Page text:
Shikha Dalmia says that the US could learn useful lessons on immigration policy from Canada:
… Canada’s provincial-nominee program is a model of economic enlightenment. Under this system, 13 provincial entities sponsor a total of 75,000 worker-based permanent residencies a year, and the federal government in Ottawa offers 55,000. Each province can pick whomever it wants for whatever reason—in effect, to use its quota, which is based on population, to write its own immigration policy.
Provinces may pick applicants left over from the federal program. They can also solicit their own applicants from anywhere in the world. In a direct attempt to poach talent from the U.S., some provinces are sponsoring H1-B holders stuck in the American labyrinth.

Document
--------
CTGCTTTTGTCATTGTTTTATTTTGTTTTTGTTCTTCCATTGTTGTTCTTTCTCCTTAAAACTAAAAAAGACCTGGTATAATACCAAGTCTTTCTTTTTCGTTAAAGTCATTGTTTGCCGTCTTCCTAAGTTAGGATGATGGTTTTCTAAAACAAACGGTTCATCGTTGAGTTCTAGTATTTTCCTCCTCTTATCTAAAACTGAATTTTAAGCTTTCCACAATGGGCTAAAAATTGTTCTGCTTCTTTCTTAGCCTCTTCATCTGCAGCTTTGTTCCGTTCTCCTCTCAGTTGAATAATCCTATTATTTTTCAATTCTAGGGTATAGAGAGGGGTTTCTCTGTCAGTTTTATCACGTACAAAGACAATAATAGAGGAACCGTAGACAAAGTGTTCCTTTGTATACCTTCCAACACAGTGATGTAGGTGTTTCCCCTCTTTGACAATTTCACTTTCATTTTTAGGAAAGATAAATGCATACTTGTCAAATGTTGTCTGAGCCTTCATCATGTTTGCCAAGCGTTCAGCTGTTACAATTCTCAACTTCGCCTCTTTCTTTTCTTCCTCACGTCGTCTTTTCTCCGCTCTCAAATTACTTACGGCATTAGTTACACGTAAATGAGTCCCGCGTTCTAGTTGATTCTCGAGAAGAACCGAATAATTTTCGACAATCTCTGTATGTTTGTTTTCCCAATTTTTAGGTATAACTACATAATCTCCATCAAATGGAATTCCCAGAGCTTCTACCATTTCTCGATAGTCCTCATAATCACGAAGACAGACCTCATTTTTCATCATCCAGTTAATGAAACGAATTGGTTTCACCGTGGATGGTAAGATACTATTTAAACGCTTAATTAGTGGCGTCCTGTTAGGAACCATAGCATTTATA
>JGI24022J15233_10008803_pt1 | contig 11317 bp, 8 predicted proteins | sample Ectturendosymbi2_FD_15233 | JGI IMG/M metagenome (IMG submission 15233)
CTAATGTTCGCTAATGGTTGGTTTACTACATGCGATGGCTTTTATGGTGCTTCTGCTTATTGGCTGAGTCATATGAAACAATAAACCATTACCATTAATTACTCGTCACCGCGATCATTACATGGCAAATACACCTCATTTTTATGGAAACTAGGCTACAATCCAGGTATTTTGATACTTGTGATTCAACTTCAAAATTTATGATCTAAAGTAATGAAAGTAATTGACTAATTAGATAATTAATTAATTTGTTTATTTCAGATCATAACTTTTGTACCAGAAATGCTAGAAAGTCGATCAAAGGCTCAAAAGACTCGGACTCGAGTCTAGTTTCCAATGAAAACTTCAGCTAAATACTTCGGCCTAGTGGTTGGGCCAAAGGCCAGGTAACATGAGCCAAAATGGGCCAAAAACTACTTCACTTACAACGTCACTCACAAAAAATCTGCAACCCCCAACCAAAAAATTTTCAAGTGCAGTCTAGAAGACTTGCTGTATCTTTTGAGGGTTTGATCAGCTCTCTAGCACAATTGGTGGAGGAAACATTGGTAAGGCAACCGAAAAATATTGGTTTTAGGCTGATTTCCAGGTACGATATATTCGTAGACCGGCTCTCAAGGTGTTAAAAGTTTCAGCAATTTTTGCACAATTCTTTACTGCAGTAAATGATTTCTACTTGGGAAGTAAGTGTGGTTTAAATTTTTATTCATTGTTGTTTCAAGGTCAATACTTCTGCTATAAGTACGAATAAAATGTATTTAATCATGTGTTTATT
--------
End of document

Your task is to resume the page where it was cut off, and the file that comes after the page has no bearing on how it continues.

The government in Ottawa can’t question either the provinces’ criteria or their methods of recruitment. Its role is limited to conducting a security, criminal and health check on foreigners picked by the provinces, which has cut processing time for permanent residency to one or two years—compared with a decade or more in the U.S.
Richard Kurland, a lawyer who is considered Canada’s top immigration expert, notes that provinces use the program for diverse goals such as enhancing existing cultural or ethnic ties with other countries. Not surprisingly, the most popular reason is economic: to augment the local labor market.
The program gives British Columbia the same flexibility to sponsor, say, bricklayers as it gives Ontario to sponsor computer programmers. It doesn’t treat the entire Canadian economy as monolithic and pretend that distant federal bureaucrats can effectively cater to local job markets. (Canada’s federal program is a different story altogether.)